There’s also a full-width rotomolded drawer below that. It can be accessed from either side of the camper and, again, provides a lot of storage. I really like this drawer setup. 

Another advantage of this camper is the fact that Rockwood includes racks on the top which are capable of carrying up to 150 pounds. So this would be a great place to haul bicycles or kayaks and that sort of thing. 

Lastly the power top mechanism is also a plus for some. But I have to say the impression of lifting the counter-weighted roof panels is not such a big deal in the real world. It’s a pretty easy task, to be honest. 

Comparing kitchens in the Rockwood A213HW and the Aliner

While the specific Aliner we looked at only had the option of an outdoor kitchen, this one has the indoor galley, as well. Another thing worth pointing out is that the refrigerator on this model is a three-way fridge. That means it cools with propane, 120vac and also 12 volt. Usually the 12-volt functionality is primarily for keeping the food cold on the road as it’s not that effective at cooling the unit down. But this is a much better choice than running propane while driving. 

However, a downside is that it’s difficult to get to this fridge when the top is down (not impossible, though). The advantage of the 12-volt cooler-style fridge in the Aliner is that it’s easy to get at in the kitchen drawer slide that’s outside. 

If you do want to cook outside, and I like doing so, Rockwood includes a flat-top griddle with this trailer that hangs on a rail outside. I have one of these myself and I really like it. 

Choices

I think these folding trailers are a really good choice for a lot of campers simply because they don’t extend beyond the roof of the tow vehicle when in tow mode. This means that the list of vehicles that can legitimately tow this is much longer. That’s because of the weight of the trailer plus the lack of aerodynamic drag on the tow vehicle. 

These are also relatively affordable, and they fit into a garage easily. 

Now, I can see there will be some readers who look at the placement of the toilet and, like we children who worked at the dealership, might question that positioning. These models do sell well. But there is the A214HW that has a full bathroom with a shower that takes advantage of the dormer space in front.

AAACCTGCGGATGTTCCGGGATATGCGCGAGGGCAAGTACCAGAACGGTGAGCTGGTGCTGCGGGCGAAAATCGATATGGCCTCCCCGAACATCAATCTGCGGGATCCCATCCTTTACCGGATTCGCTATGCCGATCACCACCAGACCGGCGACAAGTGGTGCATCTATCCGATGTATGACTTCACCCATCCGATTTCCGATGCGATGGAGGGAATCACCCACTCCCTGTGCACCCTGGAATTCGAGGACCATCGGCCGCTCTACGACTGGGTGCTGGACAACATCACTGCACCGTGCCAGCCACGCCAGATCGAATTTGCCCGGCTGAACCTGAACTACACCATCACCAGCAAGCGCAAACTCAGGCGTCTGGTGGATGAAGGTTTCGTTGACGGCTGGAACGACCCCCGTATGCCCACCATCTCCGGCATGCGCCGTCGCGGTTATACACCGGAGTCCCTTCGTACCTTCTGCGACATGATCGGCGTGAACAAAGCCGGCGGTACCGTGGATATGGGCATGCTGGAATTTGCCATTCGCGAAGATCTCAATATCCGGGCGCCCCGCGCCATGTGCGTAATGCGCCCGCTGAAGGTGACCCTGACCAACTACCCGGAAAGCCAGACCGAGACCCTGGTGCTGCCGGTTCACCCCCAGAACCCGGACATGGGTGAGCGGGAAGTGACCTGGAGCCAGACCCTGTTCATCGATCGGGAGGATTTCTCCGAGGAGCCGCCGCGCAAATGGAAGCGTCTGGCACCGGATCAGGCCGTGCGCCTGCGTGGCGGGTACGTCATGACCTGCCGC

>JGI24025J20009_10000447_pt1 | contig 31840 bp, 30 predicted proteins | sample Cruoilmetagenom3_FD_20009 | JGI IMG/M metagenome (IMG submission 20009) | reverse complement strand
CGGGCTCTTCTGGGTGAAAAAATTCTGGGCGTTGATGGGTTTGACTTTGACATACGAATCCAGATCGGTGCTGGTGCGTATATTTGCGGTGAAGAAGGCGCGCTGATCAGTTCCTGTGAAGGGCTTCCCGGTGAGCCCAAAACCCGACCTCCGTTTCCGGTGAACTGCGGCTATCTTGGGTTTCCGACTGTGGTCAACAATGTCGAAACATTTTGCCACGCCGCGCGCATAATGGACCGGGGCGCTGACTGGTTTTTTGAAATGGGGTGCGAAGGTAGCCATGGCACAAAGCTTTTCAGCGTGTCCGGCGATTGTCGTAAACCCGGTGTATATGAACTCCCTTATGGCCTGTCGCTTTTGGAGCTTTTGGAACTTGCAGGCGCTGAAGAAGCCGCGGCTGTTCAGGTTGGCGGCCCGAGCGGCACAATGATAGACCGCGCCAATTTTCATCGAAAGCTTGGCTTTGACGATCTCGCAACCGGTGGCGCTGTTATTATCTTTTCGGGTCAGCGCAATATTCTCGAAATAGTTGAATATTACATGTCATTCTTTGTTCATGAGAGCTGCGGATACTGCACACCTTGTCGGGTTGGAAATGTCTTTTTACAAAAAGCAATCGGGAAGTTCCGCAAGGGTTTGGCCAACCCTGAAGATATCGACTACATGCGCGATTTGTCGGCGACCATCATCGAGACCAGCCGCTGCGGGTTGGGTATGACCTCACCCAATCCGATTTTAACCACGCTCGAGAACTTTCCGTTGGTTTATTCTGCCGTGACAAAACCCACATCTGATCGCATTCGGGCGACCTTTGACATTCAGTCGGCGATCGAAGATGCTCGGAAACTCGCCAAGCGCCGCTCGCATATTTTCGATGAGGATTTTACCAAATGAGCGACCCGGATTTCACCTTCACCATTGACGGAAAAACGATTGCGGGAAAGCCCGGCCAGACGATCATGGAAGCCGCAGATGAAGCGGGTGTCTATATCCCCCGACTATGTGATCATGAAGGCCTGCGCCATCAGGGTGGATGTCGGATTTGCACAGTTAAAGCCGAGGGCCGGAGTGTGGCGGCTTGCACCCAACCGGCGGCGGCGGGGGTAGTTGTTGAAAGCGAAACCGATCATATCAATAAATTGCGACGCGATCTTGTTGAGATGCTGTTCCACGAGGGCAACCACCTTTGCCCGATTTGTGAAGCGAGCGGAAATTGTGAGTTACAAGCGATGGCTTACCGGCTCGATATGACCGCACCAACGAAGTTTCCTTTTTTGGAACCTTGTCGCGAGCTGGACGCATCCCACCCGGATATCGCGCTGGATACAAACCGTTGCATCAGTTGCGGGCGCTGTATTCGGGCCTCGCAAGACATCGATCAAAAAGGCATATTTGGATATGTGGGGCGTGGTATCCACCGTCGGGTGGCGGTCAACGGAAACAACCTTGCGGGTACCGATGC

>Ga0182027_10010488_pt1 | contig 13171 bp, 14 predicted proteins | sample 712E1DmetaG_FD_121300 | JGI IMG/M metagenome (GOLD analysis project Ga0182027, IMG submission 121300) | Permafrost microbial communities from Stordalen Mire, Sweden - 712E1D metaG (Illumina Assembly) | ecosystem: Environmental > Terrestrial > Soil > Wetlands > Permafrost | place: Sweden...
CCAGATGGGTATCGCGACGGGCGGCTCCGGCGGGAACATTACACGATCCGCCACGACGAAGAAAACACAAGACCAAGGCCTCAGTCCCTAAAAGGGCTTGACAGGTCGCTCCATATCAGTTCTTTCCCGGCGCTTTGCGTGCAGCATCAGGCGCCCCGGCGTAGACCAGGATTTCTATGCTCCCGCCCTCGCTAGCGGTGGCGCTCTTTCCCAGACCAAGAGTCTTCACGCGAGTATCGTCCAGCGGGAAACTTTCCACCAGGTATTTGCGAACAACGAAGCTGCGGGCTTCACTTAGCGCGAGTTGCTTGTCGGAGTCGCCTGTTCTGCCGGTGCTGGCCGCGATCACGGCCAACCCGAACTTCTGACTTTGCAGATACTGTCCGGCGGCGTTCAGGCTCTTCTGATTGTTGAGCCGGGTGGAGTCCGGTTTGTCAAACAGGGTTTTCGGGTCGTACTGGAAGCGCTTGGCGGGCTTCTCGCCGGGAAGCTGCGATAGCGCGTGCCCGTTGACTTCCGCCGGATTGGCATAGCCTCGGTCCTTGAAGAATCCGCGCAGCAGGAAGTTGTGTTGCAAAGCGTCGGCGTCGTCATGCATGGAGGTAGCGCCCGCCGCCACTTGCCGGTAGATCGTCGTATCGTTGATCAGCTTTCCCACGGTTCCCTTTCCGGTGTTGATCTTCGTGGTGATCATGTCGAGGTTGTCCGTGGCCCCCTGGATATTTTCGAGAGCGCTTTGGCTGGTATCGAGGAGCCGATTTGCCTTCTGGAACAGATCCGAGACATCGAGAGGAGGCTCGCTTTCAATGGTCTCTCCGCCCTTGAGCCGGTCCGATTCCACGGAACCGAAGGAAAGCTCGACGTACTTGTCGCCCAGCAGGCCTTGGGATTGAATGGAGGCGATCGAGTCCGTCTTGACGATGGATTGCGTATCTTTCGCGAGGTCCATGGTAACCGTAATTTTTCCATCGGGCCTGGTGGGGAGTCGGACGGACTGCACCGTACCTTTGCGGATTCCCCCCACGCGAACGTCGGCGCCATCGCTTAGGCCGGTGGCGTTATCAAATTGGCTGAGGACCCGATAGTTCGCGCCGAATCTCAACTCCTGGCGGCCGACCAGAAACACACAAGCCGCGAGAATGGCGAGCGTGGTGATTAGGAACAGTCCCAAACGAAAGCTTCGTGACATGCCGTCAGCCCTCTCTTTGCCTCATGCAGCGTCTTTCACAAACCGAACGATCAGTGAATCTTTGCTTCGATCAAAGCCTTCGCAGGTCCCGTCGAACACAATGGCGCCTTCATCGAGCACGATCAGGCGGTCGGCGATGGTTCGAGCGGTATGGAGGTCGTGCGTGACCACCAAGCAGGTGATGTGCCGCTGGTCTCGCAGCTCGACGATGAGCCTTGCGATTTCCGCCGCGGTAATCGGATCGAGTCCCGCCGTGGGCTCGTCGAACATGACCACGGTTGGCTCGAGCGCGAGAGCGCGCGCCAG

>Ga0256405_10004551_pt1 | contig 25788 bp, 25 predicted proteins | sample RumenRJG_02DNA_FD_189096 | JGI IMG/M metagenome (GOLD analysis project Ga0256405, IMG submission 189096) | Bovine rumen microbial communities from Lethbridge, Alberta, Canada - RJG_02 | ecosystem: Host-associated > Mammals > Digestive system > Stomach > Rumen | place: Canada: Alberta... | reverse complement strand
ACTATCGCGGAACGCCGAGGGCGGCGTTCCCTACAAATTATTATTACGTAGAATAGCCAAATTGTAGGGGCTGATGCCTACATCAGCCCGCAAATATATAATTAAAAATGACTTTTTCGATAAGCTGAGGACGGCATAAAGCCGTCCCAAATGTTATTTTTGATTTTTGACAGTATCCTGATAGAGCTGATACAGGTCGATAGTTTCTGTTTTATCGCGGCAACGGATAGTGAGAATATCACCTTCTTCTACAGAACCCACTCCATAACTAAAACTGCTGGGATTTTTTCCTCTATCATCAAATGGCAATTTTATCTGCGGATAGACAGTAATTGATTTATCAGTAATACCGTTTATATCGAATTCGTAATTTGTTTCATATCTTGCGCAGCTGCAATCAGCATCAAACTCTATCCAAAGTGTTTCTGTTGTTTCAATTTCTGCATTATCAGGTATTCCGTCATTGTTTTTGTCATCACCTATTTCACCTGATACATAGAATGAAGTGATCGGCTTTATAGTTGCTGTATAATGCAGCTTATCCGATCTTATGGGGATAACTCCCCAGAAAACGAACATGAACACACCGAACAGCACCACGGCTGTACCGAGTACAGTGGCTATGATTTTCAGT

Which would I choose?

So, which would I choose – the Rockwood or the Aliner? Honestly, they both are of comparable build quality that I think it’s more of a personal choice. Aliner does offer the option of the canvas sides. But I think the hard sides offer enough advantages, including being able to camp in more developed campgrounds, that I think hard-side is the way to go. 

Also, I do like Rockwood’s front trunk and storage plus the racks on the roof. But I also like Aliner’s slide-out kitchen. 

The main way could go wrong …

I think the main way you could go wrong is to just stay home and not go camping. 

My thanks to Josh Winters at Haylett RV in Coldwater, Michigan, for use of these photos.

I would love to read your comments and suggestions over on our new forums, where you can weigh in and start or join a discussion about all things RV. Here’s a link to my RV Reviews Forum.

Tony comes to RVTravel having worked at an RV dealership and been a life long RV enthusiast. He also has written the syndicated Curbside column about cars. You can find his writing here and at StressLessCamping where he also has a podcast about the RV life with his wife. 

These RV reviews are written based on information provided by the manufacturers along with our writer’s own research. We receive no money or other financial benefits from these reviews. They are intended only as a brief overview of the vehicle, not a comprehensive critique, which would require a thorough inspection and/or test drive.

Got an RV we need to look at? Contact us today and let us know in the form below. Thank you!

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REVIEW OVERVIEW

Towability
Garagability
Power top
Front storage
Toilet placement

SUMMARY

The Rockwood A213HW hard-sided pop-up trailer offers a popular floor plan with a number of unique features in a very towable, garageable and affordable package.

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Tommy Molnar
1 month ago

Since there is no fresh water (or any other kind of ‘water’), why would you need a sink?

Donald N Wright
1 month ago

Tony, as an Aliner owner, your comments are valid, and I wish the folks at Aliner would consider them. However, sometimes the roof raising mechanism doesn’t operate or stops halfway. Makes for an interesting trip. Also, I have mentioned the built in Cool Cat to several folks who own other RV’s, having a built in A/C & Heater rather being up on the roof seems sensible. You know, like your car or truck.

Dan
1 month ago

I recall a recent article in RVTravel cautioning to NOT transport propane cylinders in a prone position. I agree with that idea to keep the liquid propane away from the valving. But here we see two of them in a cabinet laying on their sides.

Tommy Molnar
1 month ago
Reply to  Dan

I’m just guessing, but I think that’s how they ship the trailer when the tanks are empty. There are propane tank covers on the front of the trailer. Once you fill them up, that’s where they go.